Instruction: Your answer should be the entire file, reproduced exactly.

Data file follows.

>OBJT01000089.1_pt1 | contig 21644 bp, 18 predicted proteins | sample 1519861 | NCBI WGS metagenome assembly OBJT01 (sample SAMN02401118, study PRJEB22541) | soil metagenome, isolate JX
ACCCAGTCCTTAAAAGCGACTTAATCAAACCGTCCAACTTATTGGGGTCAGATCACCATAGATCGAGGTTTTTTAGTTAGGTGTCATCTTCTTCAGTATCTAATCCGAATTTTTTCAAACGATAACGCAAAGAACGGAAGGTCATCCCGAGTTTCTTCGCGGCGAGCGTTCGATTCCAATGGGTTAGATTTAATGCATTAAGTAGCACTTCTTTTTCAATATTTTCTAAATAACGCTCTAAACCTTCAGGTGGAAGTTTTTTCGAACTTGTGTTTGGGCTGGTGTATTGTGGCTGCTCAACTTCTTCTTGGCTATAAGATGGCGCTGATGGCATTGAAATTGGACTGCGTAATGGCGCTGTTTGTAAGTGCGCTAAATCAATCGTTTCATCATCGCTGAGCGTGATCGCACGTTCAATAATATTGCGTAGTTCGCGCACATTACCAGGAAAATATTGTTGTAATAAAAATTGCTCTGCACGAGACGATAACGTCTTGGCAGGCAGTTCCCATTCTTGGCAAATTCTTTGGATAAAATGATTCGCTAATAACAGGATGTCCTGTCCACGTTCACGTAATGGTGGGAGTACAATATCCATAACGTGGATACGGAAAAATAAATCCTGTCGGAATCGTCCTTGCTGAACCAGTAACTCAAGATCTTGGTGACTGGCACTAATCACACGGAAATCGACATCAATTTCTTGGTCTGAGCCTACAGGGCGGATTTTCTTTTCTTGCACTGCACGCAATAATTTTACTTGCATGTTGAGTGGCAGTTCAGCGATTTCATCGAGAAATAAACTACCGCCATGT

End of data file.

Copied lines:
>OBJT01000089.1_pt1 | contig 21644 bp, 18 predicted proteins | sample 1519861 | NCBI WGS metagenome assembly OBJT01 (sample SAMN02401118, study PRJEB22541) | soil metagenome, isolate JX
ACCCAGTCCTTAAAAGCGACTTAATCAAACCGTCCAACTTATTGGGGTCAGATCACCATAGATCGAGGTTTTTTAGTTAGGTGTCATCTTCTTCAGTATCTAATCCGAATTTTTTCAAACGATAACGCAAAGAACGGAAGGTCATCCCGAGTTTCTTCGCGGCGAGCGTTCGATTCCAATGGGTTAGATTTAATGCATTAAGTAGCACTTCTTTTTCAATATTTTCTAAATAACGCTCTAAACCTTCAGGTGGAAGTTTTTTCGAACTTGTGTTTGGGCTGGTGTATTGTGGCTGCTCAACTTCTTCTTGGCTATAAGATGGCGCTGATGGCATTGAAATTGGACTGCGTAATGGCGCTGTTTGTAAGTGCGCTAAATCAATCGTTTCATCATCGCTGAGCGTGATCGCACGTTCAATAATATTGCGTAGTTCGCGCACATTACCAGGAAAATATTGTTGTAATAAAAATTGCTCTGCACGAGACGATAACGTCTTGGCAGGCAGTTCCCATTCTTGGCAAATTCTTTGGATAAAATGATTCGCTAATAACAGGATGTCCTGTCCACGTTCACGTAATGGTGGGAGTACAATATCCATAACGTGGATACGGAAAAATAAATCCTGTCGGAATCGTCCTTGCTGAACCAGTAACTCAAGATCTTGGTGACTGGCACTAATCACACGGAAATCGACATCAATTTCTTGGTCTGAGCCTACAGGGCGGATTTTCTTTTCTTGCACTGCACGCAATAATTTTACTTGCATGTTGAGTGGCAGTTCAGCGATTTCATCGAGAAATAAACTACCGCCATGT